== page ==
Nasa space scientist and mathematician Katherine Johnson at Nasa Langley Research Center, Hampton, Virginia, 1980. Photo: Donaldson Collection/ Getty Images
I just assumed they were all secretaries, she said. Five white women joined Langleys first computing pond in 1935 and by 1946, 400 girls have since been trained as aeronautical foot soldier. Historian Beverly Golemba, in a 1994 study, estimated that Langley had applied several hundred girls as human computers. On the tail end of the research for Hidden Figures , I can now see how that number might top 1,000.
To a first-time author with no background as a historian, the stakes involved in writing about a topic that was virtually absent from the history books felt high. Im sensitive to the cognitive dissonance conjured by the phrase black female mathematicians at Nasa. From the beginning, I knew I would have to apply the same kind of analytical reasoning to my research that these women applied to theirs. Because as exciting as it was to discover name after name, finding out who they were was just the first step. The real challenge was to document the performance of their duties. Even more than the astonishingly large numbers of black and white women who had been hiding in a profession seen as universally white and male, the body of work they left behind was a revelation.
There was Dorothy Hoover, working for Robert T Jones in 1946 and publishing theoretical research on his famed triangle-shaped delta wings in 1951. There was Dorothy Vaughan, working with the white East Computers to write a textbook on algebraic methods for the mechanical calculating machines that were their constant companions.
There was Mary Jackson, defending her analysis against John Becker, one of the worlds top aerodynamicists. There was Katherine Johnson, describing the orbital trajectory of John Glenns flight, the maths in her trailblazing 1959 report as elegant, accurate and grand as a symphony. There was Marge Hannah, the white computer who served as the black women first boss, co-authoring a report with Sam Katzoff, who became the laboratorys chief scientist. There was Doris Cohen, defining the bar for them all with her first research report the NACAs first female writer back in 1941.
My investigation became more like an obsession; I would stroll any trail if it entailed find a trace of one of the computers at its objective. I was determined to prove their existence and their talent in such a way that entail they would never again be lost to history. As the photos, memos, equations and family narratives became real people, as the women became my companions and returned to youth or returned to life, I started to want something better for them than merely putting them on the record. What I wanted was for them to have the grand, sweeping narrative that they deserved. Not told as a separate history, but as a part of the narrative we all know.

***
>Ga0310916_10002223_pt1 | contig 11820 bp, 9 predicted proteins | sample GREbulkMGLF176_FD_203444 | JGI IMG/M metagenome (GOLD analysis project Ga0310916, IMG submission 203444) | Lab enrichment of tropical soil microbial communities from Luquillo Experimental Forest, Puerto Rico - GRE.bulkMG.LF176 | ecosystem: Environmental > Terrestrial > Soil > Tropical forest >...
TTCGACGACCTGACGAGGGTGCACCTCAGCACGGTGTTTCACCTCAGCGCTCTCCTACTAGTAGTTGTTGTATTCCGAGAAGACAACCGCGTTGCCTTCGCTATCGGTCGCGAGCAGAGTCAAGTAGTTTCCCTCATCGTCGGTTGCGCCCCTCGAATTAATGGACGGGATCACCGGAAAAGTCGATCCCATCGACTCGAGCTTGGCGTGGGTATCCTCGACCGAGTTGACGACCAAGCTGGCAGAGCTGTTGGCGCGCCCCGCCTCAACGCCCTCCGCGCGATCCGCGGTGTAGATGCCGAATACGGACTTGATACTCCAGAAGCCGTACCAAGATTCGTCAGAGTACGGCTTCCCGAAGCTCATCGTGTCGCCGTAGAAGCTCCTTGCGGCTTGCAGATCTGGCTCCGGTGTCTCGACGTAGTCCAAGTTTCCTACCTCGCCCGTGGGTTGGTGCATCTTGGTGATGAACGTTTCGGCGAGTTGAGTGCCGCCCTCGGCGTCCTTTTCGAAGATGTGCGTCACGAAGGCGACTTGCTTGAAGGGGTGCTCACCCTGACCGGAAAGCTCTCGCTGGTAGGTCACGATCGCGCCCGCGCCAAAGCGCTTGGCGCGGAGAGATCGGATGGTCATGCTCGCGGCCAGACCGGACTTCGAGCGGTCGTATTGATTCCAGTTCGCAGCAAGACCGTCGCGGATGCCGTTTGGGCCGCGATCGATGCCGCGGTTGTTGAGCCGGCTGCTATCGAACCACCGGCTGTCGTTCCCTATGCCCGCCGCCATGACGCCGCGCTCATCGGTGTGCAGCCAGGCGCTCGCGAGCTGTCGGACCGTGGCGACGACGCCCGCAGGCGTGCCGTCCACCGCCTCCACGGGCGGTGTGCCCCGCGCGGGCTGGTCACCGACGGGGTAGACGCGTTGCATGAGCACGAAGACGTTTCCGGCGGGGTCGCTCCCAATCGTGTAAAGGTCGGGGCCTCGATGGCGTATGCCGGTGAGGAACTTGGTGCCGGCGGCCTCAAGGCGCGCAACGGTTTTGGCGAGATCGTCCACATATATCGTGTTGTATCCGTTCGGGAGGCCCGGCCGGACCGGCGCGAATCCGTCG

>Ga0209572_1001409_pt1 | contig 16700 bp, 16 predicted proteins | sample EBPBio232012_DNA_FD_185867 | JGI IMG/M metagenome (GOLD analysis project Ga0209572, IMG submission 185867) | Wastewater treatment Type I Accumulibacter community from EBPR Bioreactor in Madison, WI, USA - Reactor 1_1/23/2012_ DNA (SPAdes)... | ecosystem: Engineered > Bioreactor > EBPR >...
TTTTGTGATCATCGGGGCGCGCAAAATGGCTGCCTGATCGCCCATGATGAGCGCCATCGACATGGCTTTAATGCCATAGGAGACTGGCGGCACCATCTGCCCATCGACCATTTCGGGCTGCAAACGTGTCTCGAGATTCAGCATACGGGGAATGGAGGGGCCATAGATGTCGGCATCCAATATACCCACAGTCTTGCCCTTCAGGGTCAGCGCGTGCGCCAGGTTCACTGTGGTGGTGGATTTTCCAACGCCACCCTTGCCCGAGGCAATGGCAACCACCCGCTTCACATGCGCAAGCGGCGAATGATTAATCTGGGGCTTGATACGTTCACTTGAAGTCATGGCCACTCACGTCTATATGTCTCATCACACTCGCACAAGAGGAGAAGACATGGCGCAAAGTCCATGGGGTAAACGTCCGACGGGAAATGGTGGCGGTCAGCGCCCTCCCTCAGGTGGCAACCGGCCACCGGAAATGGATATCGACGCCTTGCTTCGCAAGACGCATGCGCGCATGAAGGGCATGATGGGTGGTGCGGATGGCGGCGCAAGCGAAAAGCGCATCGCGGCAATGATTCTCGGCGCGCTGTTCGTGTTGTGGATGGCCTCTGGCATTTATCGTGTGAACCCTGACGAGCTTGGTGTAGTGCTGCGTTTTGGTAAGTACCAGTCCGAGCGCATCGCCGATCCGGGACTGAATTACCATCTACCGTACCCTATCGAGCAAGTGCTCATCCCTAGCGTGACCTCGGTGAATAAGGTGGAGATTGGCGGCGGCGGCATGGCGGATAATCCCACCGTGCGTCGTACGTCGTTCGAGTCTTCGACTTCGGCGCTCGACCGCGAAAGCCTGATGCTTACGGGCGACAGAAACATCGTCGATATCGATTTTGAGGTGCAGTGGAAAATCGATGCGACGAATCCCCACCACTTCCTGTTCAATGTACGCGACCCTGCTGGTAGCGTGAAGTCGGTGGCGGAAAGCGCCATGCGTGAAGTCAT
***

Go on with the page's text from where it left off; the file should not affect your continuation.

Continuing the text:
Today, my hometown, the hamlet that in 1962 dubbed itself Spacetown USA, looks like any suburban city in a modern and hyperconnected America. People of all races and nationalities mingle on Hamptons beaches and in its bus stations, the whites only signs of the past now relegated to the history museum and the memories of survivors of the civil right revolution. Mercury Boulevard no longer conjures images of the eponymous mission that shot the first Americans beyond the ambiance and each day the memory of Virgil Grissom fades-out away from the bridge that bears his name. A downsized space programme and decades of government cutbacks have made the region hard; today, an ambitious college grad with a knack for numbers might define her sights on a gig at a Silicon Valley startup or make for one of the many technology firms that are conquering the Nasdaq from the Virginia suburbs outside of Washington DC.
But before a computer became an inanimate object, and before Mission Control landed in Houston; before Sputnik changed the course of history, and before the Naca became Nasa; before the supreme court case Brown v Board of Education of Topeka established that separate was in fact not equal, and before the poetry of Martin Luther King Jrs I have a dreaming speech rang out over the steps of the Lincoln Memorial, Langleys West Computer were helping America dominate aeronautics, space research and computer technology, carving out a place for themselves as female mathematicians who were also black, black mathematicians who were also female. For a group of bright and ambitious African American females, diligently prepared for a mathematical career and eager for a fissure at the big leagues, Hampton, Virginia, must have felt like the centre of the universe.
This is an edited extract from Hidden Figures by Margot Lee Shetterly, published by William Collins ( 8.99 ). To order a transcript for 7.64 going to see bookshop.theguardian.com or call 0330 333 6846. Free UK p& p over 10, online orders merely. Phone orders min p& p of 1.99